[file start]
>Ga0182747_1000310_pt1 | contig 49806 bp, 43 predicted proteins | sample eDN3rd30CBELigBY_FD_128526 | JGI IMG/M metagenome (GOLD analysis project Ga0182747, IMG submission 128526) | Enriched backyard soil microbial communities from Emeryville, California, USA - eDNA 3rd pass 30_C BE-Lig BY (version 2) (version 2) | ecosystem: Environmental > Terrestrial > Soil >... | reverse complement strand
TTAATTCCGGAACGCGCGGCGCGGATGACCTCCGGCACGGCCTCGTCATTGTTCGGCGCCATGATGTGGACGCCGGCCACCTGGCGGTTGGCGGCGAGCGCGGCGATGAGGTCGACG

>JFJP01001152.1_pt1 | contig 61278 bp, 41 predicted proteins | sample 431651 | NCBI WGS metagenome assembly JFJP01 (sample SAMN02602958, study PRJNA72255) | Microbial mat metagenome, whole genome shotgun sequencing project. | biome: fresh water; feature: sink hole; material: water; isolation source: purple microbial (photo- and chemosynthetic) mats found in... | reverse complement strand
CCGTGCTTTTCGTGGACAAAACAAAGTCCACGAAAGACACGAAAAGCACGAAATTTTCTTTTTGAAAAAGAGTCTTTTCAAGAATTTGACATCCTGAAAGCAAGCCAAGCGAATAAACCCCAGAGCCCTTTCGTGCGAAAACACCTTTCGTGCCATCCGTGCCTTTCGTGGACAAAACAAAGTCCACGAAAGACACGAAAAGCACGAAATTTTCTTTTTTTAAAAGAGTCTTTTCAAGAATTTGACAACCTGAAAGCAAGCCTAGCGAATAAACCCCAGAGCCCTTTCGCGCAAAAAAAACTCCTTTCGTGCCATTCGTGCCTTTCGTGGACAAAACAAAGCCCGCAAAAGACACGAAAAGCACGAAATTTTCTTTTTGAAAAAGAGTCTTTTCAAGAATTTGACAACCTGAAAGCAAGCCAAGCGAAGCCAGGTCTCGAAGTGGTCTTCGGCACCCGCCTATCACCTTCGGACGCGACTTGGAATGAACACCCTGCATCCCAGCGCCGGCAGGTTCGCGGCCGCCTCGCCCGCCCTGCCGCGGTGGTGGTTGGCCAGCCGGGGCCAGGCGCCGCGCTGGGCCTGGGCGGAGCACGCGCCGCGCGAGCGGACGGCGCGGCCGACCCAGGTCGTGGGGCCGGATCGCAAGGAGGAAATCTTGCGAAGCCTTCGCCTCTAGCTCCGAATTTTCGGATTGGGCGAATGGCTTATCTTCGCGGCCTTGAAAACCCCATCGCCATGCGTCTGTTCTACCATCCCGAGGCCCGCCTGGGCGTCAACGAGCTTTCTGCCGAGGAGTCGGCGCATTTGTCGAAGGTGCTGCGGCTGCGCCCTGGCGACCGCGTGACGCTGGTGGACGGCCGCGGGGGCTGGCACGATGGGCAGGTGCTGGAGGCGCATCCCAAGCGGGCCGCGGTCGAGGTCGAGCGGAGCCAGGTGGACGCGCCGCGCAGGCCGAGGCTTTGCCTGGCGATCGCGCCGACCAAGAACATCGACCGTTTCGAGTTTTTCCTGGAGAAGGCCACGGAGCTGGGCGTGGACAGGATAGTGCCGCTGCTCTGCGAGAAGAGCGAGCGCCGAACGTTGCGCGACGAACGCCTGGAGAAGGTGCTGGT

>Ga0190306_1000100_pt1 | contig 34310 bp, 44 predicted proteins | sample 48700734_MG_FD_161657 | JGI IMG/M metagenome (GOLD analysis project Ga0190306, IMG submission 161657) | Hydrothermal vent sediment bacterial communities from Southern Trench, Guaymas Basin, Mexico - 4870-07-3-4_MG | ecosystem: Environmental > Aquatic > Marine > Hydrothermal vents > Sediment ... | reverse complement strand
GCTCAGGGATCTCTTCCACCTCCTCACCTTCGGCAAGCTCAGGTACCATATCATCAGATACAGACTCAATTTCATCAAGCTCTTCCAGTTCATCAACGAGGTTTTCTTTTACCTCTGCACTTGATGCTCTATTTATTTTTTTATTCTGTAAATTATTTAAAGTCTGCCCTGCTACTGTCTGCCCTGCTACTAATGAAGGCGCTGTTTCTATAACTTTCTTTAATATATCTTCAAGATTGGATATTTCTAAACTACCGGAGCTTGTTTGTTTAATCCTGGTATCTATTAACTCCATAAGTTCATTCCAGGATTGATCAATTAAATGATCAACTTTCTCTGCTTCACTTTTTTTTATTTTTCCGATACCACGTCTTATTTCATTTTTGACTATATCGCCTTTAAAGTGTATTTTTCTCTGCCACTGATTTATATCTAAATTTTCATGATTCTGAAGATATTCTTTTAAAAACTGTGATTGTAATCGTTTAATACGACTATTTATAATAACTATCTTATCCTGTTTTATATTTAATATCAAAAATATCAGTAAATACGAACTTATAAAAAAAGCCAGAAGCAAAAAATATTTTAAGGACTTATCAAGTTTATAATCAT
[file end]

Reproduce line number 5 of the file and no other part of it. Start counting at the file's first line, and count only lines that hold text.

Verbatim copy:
>Ga0190306_1000100_pt1 | contig 34310 bp, 44 predicted proteins | sample 48700734_MG_FD_161657 | JGI IMG/M metagenome (GOLD analysis project Ga0190306, IMG submission 161657) | Hydrothermal vent sediment bacterial communities from Southern Trench, Guaymas Basin, Mexico - 4870-07-3-4_MG | ecosystem: Environmental > Aquatic > Marine > Hydrothermal vents > Sediment ... | reverse complement strand